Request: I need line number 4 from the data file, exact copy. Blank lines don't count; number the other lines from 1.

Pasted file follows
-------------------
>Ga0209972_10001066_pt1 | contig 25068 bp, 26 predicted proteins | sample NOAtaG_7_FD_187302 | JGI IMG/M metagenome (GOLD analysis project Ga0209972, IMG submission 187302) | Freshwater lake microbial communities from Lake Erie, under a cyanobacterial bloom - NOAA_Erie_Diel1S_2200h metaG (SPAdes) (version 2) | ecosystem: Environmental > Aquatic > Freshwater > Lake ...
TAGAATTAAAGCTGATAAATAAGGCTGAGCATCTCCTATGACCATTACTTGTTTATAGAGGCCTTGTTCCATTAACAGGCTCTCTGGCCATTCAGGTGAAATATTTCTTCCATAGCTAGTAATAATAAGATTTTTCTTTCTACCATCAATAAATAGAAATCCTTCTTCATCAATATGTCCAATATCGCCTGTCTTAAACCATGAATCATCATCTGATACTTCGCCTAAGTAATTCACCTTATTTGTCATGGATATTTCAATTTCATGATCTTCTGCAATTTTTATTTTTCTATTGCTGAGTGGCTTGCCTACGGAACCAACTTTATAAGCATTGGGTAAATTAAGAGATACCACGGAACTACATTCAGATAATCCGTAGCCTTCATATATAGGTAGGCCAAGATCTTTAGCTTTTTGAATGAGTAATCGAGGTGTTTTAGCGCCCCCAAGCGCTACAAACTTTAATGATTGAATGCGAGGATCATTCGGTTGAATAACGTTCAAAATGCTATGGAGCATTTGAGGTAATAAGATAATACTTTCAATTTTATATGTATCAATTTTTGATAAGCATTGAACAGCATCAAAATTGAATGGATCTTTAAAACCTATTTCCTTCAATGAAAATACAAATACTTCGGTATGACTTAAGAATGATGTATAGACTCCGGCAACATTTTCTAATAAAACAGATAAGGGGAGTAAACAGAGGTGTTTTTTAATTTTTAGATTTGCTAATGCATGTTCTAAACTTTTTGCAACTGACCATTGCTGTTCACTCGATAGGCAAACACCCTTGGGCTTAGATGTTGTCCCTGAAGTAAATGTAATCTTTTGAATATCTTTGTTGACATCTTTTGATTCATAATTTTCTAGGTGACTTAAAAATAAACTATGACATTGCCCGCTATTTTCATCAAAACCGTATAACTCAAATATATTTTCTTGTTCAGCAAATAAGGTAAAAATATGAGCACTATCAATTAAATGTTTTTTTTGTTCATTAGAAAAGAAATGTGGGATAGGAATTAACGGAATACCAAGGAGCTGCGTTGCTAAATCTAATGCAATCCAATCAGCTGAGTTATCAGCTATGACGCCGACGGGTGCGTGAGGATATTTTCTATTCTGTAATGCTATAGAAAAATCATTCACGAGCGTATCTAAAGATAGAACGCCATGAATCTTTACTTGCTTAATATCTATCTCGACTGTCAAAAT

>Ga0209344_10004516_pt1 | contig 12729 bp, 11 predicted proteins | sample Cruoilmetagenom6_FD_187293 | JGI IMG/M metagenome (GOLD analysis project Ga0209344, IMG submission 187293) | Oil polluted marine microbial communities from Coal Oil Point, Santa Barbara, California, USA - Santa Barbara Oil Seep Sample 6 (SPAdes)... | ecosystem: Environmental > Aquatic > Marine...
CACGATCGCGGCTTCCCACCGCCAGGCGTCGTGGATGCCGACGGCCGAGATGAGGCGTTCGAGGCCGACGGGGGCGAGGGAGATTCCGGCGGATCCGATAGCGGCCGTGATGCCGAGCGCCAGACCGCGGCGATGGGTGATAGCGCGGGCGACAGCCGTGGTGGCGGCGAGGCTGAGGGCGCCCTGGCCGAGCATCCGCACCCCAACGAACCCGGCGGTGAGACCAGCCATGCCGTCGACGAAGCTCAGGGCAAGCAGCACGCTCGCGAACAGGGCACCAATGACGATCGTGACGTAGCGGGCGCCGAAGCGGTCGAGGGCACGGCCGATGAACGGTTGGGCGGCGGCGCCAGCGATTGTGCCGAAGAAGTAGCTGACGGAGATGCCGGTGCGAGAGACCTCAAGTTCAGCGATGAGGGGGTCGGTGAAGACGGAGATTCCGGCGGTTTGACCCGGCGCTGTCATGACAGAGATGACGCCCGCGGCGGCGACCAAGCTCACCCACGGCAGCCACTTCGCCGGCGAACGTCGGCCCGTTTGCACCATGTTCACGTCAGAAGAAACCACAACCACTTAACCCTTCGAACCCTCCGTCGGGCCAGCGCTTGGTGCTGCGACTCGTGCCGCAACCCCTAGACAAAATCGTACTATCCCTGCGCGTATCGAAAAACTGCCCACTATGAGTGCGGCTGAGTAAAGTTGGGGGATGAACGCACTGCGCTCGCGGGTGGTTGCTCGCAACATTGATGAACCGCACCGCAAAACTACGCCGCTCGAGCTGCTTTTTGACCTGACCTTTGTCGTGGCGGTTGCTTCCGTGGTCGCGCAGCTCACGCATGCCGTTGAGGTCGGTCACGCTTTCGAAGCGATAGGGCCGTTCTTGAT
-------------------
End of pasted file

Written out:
CACGATCGCGGCTTCCCACCGCCAGGCGTCGTGGATGCCGACGGCCGAGATGAGGCGTTCGAGGCCGACGGGGGCGAGGGAGATTCCGGCGGATCCGATAGCGGCCGTGATGCCGAGCGCCAGACCGCGGCGATGGGTGATAGCGCGGGCGACAGCCGTGGTGGCGGCGAGGCTGAGGGCGCCCTGGCCGAGCATCCGCACCCCAACGAACCCGGCGGTGAGACCAGCCATGCCGTCGACGAAGCTCAGGGCAAGCAGCACGCTCGCGAACAGGGCACCAATGACGATCGTGACGTAGCGGGCGCCGAAGCGGTCGAGGGCACGGCCGATGAACGGTTGGGCGGCGGCGCCAGCGATTGTGCCGAAGAAGTAGCTGACGGAGATGCCGGTGCGAGAGACCTCAAGTTCAGCGATGAGGGGGTCGGTGAAGACGGAGATTCCGGCGGTTTGACCCGGCGCTGTCATGACAGAGATGACGCCCGCGGCGGCGACCAAGCTCACCCACGGCAGCCACTTCGCCGGCGAACGTCGGCCCGTTTGCACCATGTTCACGTCAGAAGAAACCACAACCACTTAACCCTTCGAACCCTCCGTCGGGCCAGCGCTTGGTGCTGCGACTCGTGCCGCAACCCCTAGACAAAATCGTACTATCCCTGCGCGTATCGAAAAACTGCCCACTATGAGTGCGGCTGAGTAAAGTTGGGGGATGAACGCACTGCGCTCGCGGGTGGTTGCTCGCAACATTGATGAACCGCACCGCAAAACTACGCCGCTCGAGCTGCTTTTTGACCTGACCTTTGTCGTGGCGGTTGCTTCCGTGGTCGCGCAGCTCACGCATGCCGTTGAGGTCGGTCACGCTTTCGAAGCGATAGGGCCGTTCTTGAT